WTOP is closely following a final flight of space shuttle Discovery. NASA's oldest and most traveled shuttle is headed Tuesday morning from Kennedy Space Center and to the Smithsonian's Udvar-Hazy Center in Virginia. Discovery was expected in the area between 10 a.m. and 11 a.m. but may be arriving a half hour earlier.
Nearly 2,000 people – former shuttle workers, VIPs, tourists and journalists – gathered along the old shuttle landing strip to see Discovery off. A cheer went up as the plane taxied down the runway and soared into a clear sky.
The jet headed south over the beaches of Cape Canaveral before turning north. As it nears D.C., Discovery will fly approximately 1,500 feet above various parts of the D.C. metropolitan area. It will be seen over the monuments in the nation’s capital.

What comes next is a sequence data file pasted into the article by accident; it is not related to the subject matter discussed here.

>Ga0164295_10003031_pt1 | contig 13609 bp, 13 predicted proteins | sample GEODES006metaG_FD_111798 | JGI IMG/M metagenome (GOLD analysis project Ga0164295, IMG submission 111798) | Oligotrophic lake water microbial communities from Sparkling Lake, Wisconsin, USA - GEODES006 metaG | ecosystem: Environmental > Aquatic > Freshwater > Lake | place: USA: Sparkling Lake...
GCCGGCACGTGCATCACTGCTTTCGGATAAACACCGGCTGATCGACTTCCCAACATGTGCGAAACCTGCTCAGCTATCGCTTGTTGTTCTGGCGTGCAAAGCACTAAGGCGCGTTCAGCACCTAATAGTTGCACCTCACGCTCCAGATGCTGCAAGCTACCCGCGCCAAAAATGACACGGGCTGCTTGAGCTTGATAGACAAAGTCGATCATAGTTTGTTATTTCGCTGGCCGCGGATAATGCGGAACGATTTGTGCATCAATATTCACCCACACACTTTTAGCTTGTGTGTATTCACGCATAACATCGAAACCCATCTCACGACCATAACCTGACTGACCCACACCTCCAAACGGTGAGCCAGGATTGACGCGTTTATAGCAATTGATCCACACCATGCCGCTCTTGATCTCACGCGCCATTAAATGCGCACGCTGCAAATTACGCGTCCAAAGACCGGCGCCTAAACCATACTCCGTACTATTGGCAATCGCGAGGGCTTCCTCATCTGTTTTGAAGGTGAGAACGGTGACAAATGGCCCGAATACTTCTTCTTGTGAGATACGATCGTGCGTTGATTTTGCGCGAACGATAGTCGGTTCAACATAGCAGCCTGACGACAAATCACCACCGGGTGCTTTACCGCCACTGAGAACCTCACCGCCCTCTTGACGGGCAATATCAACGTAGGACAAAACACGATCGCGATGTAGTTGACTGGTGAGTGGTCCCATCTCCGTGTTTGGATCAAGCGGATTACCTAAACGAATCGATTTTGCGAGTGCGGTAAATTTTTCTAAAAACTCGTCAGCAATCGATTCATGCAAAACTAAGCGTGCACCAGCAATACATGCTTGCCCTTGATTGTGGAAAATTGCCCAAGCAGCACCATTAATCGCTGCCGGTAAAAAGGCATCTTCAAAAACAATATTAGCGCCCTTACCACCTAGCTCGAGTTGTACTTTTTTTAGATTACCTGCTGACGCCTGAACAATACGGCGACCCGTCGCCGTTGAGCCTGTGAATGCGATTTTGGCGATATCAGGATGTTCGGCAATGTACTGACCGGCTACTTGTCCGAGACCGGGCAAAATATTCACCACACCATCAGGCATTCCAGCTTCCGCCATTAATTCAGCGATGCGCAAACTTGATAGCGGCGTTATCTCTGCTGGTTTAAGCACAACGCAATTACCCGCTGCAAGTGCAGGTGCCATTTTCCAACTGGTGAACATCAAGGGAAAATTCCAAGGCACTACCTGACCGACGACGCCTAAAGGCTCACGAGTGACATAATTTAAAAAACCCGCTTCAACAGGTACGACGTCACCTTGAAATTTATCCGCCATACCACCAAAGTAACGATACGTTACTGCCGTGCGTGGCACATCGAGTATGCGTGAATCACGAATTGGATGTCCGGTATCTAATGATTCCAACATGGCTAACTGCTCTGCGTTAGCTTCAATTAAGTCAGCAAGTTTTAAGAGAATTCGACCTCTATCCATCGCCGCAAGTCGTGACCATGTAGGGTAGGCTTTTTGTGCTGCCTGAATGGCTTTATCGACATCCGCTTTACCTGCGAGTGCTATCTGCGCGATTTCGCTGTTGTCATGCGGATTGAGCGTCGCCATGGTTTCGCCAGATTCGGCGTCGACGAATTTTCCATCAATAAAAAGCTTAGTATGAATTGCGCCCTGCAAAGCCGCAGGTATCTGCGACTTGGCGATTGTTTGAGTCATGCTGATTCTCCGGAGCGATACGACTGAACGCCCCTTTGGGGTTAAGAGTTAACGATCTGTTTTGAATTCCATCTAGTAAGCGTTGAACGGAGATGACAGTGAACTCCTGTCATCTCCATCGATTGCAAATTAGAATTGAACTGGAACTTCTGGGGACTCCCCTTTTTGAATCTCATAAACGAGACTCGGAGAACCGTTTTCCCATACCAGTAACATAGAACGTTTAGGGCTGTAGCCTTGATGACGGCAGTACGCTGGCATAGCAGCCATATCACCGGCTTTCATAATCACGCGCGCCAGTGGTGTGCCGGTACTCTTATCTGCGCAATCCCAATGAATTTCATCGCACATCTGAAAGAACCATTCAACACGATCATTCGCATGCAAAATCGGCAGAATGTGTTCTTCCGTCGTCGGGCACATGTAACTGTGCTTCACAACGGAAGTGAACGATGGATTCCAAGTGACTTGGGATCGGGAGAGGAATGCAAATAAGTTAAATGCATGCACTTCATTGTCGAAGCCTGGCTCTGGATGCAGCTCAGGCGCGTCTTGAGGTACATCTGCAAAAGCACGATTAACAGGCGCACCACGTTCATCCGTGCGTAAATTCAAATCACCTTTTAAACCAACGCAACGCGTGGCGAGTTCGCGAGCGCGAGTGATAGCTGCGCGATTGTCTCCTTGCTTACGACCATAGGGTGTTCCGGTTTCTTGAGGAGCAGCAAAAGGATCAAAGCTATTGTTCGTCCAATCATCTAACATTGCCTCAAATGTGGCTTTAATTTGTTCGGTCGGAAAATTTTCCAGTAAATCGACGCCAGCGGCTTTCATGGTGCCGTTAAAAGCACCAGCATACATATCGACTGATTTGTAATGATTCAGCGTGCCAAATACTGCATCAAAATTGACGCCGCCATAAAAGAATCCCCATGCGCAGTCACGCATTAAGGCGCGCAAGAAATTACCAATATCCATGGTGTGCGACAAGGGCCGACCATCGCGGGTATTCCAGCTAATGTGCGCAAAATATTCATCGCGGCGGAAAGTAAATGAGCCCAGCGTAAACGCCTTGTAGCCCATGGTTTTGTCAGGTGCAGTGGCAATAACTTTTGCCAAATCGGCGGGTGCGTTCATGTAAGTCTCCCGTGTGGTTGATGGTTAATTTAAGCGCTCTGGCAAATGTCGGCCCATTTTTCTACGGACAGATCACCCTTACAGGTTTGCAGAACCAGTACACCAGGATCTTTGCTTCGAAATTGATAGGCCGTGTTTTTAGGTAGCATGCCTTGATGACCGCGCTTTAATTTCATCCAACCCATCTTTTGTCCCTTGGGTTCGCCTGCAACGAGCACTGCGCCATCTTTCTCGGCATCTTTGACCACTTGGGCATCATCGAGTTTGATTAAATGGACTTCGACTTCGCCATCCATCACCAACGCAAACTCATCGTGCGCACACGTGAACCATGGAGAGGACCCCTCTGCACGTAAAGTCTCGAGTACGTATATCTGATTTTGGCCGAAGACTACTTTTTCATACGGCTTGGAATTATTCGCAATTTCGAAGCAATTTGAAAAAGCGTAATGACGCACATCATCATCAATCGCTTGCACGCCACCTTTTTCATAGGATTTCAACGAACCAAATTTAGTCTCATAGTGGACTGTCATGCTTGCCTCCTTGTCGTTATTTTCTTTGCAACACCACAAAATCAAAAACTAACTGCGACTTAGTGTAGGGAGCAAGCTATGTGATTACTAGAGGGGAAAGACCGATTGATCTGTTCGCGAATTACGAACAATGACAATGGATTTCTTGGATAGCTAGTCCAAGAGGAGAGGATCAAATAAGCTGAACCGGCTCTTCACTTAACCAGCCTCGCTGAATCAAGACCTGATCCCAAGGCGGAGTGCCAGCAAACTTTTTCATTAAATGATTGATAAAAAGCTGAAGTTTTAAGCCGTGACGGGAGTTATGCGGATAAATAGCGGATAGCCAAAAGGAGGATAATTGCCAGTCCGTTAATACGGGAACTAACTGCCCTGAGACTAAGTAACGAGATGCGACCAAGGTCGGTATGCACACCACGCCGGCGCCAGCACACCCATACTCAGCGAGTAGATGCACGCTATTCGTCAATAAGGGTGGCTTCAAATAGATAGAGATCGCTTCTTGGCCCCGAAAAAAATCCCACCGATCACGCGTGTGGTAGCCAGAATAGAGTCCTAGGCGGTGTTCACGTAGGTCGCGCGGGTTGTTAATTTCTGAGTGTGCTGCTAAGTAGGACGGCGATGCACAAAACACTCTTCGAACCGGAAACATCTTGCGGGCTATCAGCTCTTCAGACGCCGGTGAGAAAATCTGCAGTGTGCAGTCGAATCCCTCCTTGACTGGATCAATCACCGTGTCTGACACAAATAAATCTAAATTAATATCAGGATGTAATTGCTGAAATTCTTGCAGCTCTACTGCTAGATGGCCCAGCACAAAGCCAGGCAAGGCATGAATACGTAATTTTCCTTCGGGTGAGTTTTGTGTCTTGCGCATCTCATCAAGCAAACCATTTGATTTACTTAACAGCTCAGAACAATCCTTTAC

Check out this gallery from WTOP listeners and readers who saw over the D.C. metro area the shuttle themselves.
The exact route and timing of the flight depend on weather and operational constraints.
The Metropolitan Washington Airports Authority reports the shuttle is running about 30 minutes ahead of schedule. It was expected in the D.C. metro area between 10 a.m. and 11 a.m.
NASA TV was providing coverage of the Shuttle Discovery’s flight until noon. You can watch NASA TV below.
WTOP’s Kristi King is reporting live all morning from the Smithsonian Air and Space Museum annex in Chantilly, Va. Kristi will tweet from the Steven F. Udvar-Hazy Center. You also can follow NASA on Twitter @NASA.
WTOP would love to see your photos of the shuttle as it comes into the area. Tweet them using #wtopshuttle.
There are plenty of viewing spots around the area. The shuttle is expected to fly low over the region. Good viewing spots include along the Potomac River and at the Udvar-Hazy Center.
The shuttle will land at Dulles International Airport, but the impact to airport travel at Dulles is expected to be minimal.